In the current effort, the Purpose and Need has not been modified from the CRC. However the IBR team has added a “climate” and an “equity” set of lenses that will be applied to the project’s proposal.
The Purpose and Need statement defines the problem to be solved as part of the National Environmental Policy Act (NEPA) process. All proposed solutions are measured against the Purpose and Need statement to measure the viability of each possible solution.
Multiple community surveys have reported that 7 of 10 people want the project to reduce traffic congestion and save travel time. Washington citizens rate that even higher, with 78 percent wanting reduced congestion and time savings.
So far, no specific cost estimates have been provided to any of the decision making bodies for any of the options. The 2013 Locally Preferred Alternative (LPA) is scored better by the IBR team on cost, compared to either of their proposed options. The partial interchange option would appear to have much more concrete and vehicle interchange ramps and loops, likely adding to the cost, compared to the full interchange option.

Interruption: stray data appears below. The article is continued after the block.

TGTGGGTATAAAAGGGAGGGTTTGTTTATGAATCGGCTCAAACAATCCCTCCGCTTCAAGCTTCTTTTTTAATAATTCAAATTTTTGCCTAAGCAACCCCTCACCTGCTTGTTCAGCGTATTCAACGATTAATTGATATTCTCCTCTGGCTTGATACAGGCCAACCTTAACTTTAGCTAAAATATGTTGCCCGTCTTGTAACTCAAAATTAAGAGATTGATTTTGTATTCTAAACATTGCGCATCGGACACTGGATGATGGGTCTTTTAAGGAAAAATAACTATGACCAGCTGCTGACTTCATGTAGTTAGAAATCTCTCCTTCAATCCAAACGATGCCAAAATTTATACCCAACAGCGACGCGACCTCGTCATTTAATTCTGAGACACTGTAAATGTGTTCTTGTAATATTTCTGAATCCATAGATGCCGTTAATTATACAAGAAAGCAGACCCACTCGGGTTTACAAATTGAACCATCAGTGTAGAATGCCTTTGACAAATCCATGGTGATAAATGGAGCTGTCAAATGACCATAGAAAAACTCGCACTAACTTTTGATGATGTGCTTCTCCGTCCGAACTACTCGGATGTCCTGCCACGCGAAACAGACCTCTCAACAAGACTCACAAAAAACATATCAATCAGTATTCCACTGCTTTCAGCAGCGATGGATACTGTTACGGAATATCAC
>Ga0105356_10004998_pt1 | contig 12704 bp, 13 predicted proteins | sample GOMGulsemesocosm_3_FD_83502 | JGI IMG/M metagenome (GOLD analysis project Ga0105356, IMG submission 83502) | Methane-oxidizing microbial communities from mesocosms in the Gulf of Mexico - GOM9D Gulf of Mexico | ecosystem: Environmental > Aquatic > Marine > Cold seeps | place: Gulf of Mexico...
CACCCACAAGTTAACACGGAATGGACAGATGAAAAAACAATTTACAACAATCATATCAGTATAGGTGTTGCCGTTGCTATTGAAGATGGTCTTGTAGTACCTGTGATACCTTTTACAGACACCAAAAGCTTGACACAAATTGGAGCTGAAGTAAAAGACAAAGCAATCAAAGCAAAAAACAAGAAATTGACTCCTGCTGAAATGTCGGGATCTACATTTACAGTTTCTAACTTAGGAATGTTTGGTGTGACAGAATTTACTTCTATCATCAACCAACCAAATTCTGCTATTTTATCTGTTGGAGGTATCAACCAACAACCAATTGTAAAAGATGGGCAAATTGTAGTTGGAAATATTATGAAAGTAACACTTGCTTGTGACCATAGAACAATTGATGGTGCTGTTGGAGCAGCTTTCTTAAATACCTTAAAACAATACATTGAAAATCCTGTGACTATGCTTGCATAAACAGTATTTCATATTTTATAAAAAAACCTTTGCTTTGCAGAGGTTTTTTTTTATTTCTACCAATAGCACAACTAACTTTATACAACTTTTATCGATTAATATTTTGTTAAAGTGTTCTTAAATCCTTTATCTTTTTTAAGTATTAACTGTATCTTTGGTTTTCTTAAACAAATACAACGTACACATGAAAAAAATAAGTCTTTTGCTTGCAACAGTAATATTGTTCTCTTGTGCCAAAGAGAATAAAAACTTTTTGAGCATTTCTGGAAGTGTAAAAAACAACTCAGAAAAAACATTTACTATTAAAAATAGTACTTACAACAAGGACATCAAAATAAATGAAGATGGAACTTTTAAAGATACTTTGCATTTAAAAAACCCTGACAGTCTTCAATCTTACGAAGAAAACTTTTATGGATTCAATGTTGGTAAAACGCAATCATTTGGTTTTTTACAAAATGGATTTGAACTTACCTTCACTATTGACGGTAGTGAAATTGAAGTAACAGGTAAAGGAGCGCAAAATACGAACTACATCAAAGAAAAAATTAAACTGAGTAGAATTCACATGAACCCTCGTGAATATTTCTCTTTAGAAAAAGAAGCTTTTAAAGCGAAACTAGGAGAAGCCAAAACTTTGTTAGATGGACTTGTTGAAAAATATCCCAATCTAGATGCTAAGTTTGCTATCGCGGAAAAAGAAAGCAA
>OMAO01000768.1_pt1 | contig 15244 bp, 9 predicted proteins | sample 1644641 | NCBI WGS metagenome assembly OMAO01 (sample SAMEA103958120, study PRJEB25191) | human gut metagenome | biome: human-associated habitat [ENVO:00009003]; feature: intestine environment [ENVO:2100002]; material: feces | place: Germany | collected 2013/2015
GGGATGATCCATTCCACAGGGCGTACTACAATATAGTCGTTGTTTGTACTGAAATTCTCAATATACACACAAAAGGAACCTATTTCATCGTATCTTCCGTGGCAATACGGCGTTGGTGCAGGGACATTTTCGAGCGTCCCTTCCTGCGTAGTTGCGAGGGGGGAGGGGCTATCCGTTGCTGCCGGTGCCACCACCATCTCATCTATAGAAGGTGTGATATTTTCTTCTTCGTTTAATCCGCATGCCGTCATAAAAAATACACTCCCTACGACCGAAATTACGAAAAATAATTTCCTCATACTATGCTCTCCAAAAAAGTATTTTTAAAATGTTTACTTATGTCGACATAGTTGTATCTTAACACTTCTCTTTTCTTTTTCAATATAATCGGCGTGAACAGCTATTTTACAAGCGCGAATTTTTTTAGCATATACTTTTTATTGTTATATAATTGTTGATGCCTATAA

The IBR team has only told citizens that “if” the CRC were built today, it would cost between $3.2 billion and $4.8 billion. Washington and Oregon legislators were informed each state would need to come up with “at least” $1 billion to fund their share of the project, and that tolling would be needed to cover some of the construction costs. That was before the federal IIJA was signed into law, providing $1.2 trillion in funding for infrastructure projects like the Interstate Bridge replacement.
In its short session this year, the Washington legislature allocated $1 billion from the $17 billion transportation package for the IBR. That will be added to nearly $100 million set aside from the 2015 gas tax package for the Mill Plain interchange at I-5.
The ball will be in Oregon’s court next year to decide its contribution. It would appear much more of the project’s construction and costs will be in Oregon. This is especially true with the decision to replace the north Portland Harbor bridge, and all the interchanges and infrastructure to be built at the Marine Drive and Hayden Island locations.
Will Oregon be required to pay for the larger share of the project? That hasn’t been addressed yet by legislators or key decision makers.